Tuesday, January 25, 2011

Wrapping Up Harry Potter

I finally finished the Harry Potter (HP) series. I read the last 3 books in the last week. I had read the first 4 books years ago, and really enjoyed where JK Rowling had left me hanging. I also saw the 5th movie and remembered that every book is significantly better than its movie adaptation. Fortunately, my mother in law books my wife and I the complete series for our child to read when he grows up. Where to begin....

- First, this is one of if not the greatest youth series I have ever read. Comparable to the Ender books, Lord of the Rings, Narnia, John Carter of Mars, and even my personal fave: the Johnny Dixon series. I am biased against Tolkien's Rings books as the trilogy, not the awesome Hobbit, put me to sleep. They are written better, but are not as good of a series for entertainment as HP. The books progress in complexity with the reader as if that reader will age with the next book and the next after it. This is a great device to appeal to a growing child, but the early books simplicity take away from it compared to other series. Brilliant.

- As I finished this series, I cursed George Lucas for screwing up the prequels as JK Rowling wrote a multigenerational tale with enough consistency to make me realize how fucking stupid and lucky Lucas was. I also felt jealous that someone could craft something so intricate yet flexible. There are enough details to whet the appetite but not enough to trap her into shoehorning anything.

- Joseph Campbell would gladly approve of this hero quest. Hidden powers and origin, older guide that dies leaving Harry to finish the quest, denying the quest but finally accepting the duties.

-A poor child on the outside of Britain's old caste system grows up and writes a series of books based on a magic school which is a parallel of the British public school (their private schools) system. She makes it full of mystery and status/blood is significant. Go figure.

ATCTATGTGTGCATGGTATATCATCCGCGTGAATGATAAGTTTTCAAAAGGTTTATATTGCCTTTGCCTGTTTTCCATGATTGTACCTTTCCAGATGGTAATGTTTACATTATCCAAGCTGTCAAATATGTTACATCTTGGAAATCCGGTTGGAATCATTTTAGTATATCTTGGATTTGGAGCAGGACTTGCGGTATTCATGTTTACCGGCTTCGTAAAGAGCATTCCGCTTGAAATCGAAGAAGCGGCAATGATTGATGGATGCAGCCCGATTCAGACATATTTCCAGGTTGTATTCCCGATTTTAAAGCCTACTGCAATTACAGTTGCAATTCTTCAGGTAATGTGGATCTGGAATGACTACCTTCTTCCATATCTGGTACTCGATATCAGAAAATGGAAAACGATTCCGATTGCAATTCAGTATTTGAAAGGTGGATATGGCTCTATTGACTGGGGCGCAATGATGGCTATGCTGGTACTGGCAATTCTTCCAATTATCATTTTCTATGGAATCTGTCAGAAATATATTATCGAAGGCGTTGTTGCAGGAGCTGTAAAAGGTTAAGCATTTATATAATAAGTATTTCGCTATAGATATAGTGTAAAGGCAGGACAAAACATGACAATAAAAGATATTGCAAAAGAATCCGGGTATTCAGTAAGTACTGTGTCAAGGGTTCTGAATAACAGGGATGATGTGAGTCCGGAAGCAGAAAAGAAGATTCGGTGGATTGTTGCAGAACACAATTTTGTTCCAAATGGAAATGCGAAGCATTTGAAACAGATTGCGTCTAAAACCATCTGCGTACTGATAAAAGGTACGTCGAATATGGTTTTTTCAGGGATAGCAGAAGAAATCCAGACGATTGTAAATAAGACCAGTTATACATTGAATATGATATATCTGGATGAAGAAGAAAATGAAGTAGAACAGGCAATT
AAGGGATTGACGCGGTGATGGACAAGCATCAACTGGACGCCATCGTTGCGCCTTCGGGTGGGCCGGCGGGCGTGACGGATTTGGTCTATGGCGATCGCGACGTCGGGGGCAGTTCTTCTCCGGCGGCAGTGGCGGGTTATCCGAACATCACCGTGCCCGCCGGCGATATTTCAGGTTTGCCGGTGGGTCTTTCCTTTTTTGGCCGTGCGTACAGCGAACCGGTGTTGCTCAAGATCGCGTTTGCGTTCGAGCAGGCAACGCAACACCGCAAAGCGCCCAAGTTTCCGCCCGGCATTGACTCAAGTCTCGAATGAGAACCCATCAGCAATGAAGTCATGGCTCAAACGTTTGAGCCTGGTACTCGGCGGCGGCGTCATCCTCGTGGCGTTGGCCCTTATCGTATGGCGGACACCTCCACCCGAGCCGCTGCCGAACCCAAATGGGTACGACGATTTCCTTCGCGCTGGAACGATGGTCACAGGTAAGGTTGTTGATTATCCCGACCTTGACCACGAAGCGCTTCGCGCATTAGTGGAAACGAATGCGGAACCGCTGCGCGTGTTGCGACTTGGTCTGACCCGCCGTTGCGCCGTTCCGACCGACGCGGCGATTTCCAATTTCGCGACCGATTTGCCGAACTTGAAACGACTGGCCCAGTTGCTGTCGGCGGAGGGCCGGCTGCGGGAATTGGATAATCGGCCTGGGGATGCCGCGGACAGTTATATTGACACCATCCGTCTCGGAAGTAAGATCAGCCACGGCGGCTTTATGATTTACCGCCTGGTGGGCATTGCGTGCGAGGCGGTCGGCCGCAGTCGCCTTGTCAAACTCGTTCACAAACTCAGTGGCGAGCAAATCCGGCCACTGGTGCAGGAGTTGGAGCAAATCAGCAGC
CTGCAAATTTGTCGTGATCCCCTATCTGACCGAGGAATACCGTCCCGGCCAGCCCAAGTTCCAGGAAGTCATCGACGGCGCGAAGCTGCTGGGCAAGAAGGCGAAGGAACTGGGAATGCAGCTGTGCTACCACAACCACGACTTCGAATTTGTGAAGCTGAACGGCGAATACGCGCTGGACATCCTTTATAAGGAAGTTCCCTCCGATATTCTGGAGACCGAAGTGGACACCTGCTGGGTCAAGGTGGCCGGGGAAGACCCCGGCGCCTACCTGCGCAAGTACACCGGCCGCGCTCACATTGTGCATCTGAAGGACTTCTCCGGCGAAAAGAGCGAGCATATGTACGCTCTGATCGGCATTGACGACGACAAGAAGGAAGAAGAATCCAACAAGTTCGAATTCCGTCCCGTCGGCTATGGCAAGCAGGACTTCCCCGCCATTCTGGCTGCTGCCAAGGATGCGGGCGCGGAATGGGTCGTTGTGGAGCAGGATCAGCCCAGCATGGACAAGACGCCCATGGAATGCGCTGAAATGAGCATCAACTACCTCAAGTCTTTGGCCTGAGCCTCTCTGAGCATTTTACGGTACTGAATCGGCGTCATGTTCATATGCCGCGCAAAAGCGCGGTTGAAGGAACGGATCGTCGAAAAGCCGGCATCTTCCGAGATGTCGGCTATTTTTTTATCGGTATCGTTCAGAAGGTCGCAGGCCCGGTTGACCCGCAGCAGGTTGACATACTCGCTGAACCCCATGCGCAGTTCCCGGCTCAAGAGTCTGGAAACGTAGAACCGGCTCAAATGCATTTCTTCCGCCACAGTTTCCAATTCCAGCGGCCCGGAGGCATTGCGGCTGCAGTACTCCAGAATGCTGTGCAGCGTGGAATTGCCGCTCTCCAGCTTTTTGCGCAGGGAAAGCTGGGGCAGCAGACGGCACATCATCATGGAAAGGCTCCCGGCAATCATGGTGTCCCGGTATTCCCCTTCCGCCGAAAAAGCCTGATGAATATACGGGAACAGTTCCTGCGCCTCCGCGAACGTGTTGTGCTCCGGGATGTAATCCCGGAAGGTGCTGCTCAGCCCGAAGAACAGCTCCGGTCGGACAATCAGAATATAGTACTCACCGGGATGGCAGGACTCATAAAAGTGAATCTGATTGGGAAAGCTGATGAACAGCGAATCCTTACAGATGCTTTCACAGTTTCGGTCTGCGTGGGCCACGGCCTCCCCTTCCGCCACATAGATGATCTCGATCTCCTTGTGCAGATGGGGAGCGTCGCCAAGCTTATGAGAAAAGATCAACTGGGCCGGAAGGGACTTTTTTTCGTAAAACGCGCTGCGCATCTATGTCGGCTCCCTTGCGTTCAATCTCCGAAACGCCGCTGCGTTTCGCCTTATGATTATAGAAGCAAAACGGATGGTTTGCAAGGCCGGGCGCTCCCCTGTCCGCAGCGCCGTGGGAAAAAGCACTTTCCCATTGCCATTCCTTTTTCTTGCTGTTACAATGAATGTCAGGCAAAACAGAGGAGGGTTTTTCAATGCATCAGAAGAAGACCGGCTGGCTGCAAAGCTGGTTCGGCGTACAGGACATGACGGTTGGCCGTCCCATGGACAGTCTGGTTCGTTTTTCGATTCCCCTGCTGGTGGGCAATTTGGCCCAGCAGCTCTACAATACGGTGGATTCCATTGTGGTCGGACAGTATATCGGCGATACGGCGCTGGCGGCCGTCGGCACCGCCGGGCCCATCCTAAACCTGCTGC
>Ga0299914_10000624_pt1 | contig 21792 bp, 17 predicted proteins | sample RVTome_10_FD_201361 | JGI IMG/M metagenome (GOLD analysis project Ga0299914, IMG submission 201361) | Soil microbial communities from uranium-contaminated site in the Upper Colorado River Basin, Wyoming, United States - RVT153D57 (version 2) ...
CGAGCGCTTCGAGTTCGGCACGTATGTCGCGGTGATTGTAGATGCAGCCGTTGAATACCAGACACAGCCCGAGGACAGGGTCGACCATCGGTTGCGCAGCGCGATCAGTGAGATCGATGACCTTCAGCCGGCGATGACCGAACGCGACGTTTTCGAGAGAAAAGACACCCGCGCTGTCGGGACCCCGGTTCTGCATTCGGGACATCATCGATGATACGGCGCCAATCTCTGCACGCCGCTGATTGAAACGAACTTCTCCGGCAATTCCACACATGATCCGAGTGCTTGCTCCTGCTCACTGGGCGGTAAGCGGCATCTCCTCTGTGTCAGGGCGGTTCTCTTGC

- She also writes about a government indifferent to the needs of people, that covers up problems, and is ineffective against the backdrop of living on public assistance and seeing the Brit elites who are even more out of touch than American elites run the show. Go figure.

- The constant themes of love and death in the series are overpowering. She kills off big characters. Love and relationships are constant concerns for people or signs of good or bad. Her mom died and she had just gone through a divorce as she wrote these books. Go figure.

- Lily Potter chooses the jerk big shot on campus (James) over the beta who adores her (Snape). Bellatrix adores Voldemorte who is a psychopath over her husband, who is evil but not such a self centered bastard. Snape the chump never gets over her, and then watches over Harry because James couldn't TCB. Go figure.

- This is a book read by Gen X and Y, but is a total Gen X book. The problems are created by the older generation (boomers), they constantly screw things up more, they never reveal all data, face the truth or fully help the younger folks who are in charge of cleaning up after the screw ups of their elders. Hell, they don't even tell harry all about his family. Hey, Ministry if you have a whole shelf of time turners, select one wizard to go back in time and kill-alter-exile-mindswipe child Tom Riddle so that he never grows up to be Voldemorte, saving thousands. Afterwards, the wizard would have to live in exile until he'd be needed to remind them to go back in time and do it again to prevent a time paradox loop. Back to my point, this is a Gen X author writing a frustrated Gen X tale.